Accusing the Opposition of inciting protests against the Citizenship Amendment Act, Prime Minister Narendra Modi on Thursday warned that street agitations against
decisions of Parliament and state assemblies may lead to 'anarchy' and that everyone should be worried over it.
Strongly defending the Citizenship (Amendment) Act which has triggered protests, Modi reiterated in Lok Sabha that it does not affect any Indian citizen and poses no harm to minorities, and said those rejected by people in elections are fuelling protests against it for their 'vote bank politics'.
He accused the Opposition of using all its might to stoke ‘imaginary' fears about the law, which grants citizenship to minorities from three Muslim countries in the neighbourhood, and likened its stand to that of Pakistan, saying Islamabad spoke the same language for decades to mislead and incite Indian Muslims.
Pakistan could not succeed, and what has surprised him that those thrown out of power by voters here have resorted to doing such things, Modi said in his over 100-minute-long reply to the Motion of Thanks on the President's Address, which was later passed by Lok Sabha.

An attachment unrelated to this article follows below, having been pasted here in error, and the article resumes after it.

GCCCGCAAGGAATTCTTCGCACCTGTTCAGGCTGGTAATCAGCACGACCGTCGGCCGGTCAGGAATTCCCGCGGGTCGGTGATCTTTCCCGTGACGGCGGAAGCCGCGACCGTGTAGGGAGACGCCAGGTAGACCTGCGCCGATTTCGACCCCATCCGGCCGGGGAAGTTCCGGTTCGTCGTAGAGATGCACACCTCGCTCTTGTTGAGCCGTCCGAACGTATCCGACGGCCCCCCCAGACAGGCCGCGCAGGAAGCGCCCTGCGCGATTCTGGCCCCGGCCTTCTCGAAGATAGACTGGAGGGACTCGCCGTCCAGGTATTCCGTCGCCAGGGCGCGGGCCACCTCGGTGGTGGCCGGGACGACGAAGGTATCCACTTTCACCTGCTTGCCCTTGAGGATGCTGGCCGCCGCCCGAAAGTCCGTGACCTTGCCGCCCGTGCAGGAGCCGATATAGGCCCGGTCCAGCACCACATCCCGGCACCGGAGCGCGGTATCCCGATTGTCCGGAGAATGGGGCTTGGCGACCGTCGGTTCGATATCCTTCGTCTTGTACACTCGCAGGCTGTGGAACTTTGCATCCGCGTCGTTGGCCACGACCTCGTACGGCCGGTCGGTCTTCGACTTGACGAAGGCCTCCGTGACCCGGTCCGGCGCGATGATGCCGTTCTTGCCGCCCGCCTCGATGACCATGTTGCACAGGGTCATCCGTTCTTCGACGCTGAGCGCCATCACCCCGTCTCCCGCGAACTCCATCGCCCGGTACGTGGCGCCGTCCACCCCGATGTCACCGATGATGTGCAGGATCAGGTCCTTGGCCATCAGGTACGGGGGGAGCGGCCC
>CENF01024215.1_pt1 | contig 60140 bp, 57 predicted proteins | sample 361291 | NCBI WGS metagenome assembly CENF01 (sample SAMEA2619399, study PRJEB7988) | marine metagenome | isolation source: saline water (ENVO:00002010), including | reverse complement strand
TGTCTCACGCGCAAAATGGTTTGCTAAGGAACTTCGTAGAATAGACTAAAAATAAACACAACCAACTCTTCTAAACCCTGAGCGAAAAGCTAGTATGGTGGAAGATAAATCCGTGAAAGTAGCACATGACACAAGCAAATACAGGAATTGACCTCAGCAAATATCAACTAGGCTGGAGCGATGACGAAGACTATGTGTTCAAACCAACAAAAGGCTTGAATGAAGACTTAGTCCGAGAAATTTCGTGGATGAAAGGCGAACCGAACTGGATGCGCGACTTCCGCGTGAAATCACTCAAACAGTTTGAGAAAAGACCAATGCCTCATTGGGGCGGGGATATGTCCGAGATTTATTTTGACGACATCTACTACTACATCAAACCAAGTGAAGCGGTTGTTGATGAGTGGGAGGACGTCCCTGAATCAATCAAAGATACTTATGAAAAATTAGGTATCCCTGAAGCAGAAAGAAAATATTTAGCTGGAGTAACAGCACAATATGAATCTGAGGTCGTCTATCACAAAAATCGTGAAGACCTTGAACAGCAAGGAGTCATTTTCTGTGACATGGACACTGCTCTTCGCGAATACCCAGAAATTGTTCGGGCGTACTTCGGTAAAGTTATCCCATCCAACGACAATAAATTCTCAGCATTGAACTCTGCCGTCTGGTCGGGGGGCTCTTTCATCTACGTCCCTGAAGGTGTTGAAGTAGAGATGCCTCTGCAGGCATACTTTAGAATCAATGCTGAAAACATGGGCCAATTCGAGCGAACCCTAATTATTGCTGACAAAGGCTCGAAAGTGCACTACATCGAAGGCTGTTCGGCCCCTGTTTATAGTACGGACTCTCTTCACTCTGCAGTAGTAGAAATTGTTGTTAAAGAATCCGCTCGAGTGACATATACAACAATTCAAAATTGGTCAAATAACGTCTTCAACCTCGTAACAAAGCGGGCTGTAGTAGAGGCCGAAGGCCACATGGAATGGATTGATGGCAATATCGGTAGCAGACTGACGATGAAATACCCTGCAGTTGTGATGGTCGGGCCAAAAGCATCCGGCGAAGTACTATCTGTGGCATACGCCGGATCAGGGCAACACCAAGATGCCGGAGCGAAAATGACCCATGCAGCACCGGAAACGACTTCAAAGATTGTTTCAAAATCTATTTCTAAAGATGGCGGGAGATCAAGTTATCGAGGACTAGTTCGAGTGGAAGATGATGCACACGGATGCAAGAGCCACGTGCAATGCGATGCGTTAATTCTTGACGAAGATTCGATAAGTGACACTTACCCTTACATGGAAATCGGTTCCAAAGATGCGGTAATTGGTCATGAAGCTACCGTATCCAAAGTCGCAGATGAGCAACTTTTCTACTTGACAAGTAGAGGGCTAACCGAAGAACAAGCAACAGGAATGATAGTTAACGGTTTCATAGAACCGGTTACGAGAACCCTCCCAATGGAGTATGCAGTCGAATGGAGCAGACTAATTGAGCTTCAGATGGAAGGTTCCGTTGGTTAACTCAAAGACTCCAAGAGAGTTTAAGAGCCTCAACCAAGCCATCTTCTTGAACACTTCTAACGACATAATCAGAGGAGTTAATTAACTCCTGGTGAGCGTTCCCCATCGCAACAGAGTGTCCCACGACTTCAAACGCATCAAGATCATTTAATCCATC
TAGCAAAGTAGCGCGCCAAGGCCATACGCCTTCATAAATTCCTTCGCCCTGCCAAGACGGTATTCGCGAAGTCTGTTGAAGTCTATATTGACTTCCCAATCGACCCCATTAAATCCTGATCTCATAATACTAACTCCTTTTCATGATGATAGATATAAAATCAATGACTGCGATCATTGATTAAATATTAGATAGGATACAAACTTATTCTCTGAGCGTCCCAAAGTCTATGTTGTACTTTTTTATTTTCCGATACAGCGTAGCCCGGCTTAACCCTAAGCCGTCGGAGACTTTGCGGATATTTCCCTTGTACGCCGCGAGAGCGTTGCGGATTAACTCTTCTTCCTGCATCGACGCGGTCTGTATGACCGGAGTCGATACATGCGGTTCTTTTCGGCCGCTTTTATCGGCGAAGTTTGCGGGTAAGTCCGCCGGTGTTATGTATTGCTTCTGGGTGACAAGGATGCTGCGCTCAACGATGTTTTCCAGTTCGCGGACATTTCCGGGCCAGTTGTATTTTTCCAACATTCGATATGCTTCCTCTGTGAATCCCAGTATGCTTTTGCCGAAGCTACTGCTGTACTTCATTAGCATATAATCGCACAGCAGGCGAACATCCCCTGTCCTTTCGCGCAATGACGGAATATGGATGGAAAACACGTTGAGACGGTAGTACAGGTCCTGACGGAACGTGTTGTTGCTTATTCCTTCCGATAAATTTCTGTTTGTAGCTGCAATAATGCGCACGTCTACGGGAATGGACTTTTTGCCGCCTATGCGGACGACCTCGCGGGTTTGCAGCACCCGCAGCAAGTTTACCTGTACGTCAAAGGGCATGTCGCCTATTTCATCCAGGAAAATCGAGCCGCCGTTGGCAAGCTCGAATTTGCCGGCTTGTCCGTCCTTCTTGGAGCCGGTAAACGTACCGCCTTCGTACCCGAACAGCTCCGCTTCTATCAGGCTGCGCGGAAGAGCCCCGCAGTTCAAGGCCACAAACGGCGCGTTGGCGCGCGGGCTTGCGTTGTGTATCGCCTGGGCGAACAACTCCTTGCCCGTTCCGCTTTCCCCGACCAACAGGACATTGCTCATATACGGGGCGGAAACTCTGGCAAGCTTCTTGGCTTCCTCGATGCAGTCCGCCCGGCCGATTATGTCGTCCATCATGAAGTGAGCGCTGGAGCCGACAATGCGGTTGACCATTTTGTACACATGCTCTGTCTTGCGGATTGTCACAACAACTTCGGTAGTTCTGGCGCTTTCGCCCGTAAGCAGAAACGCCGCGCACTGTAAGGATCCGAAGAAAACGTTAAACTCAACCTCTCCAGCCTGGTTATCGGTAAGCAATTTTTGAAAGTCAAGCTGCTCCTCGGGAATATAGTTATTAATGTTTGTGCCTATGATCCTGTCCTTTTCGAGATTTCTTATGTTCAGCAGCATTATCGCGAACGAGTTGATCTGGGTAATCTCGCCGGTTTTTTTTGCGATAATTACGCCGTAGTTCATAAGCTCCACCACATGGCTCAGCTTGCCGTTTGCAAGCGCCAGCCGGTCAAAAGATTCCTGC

So much criticism of the CAA has been made ironically by those who love getting photographed with the group of people who want "tukde tukde" of India, he said, adding that even courts have asserted that protests should not inconvenience people and be not marked by violence.
"We have seen the kind of speeches and remarks were made recently (in these protests). Big leaders of opposition go there. I regret it," he said.
Top Bharatiya Janata Party leaders, including Home Minister Amit Shah, have often hit out at these protests, including the one in Shaheen Bagh in New Delhi, saying anti-India and radical speeches have been made there.
The prime minister delivered rebuttal to the Opposition over most issues its members raised to criticise his government and took on the charge that he pursued communal politics and wanted Hindu Rashtra.
He cited comments of Jawaharlal Nehru to back the law and said the Congress stalwart wanted citizenship for minorities from Pakistan.
Modi also touched on the issues of Kashmir, economy, unemployment and farmers distress while taking frequent digs at rivals, including Congress leader Rahul Gandhi whom he dubbed a 'tubelight'.
The Congress was expected to be a responsible Opposition, but it had taken a wrong turn, he said.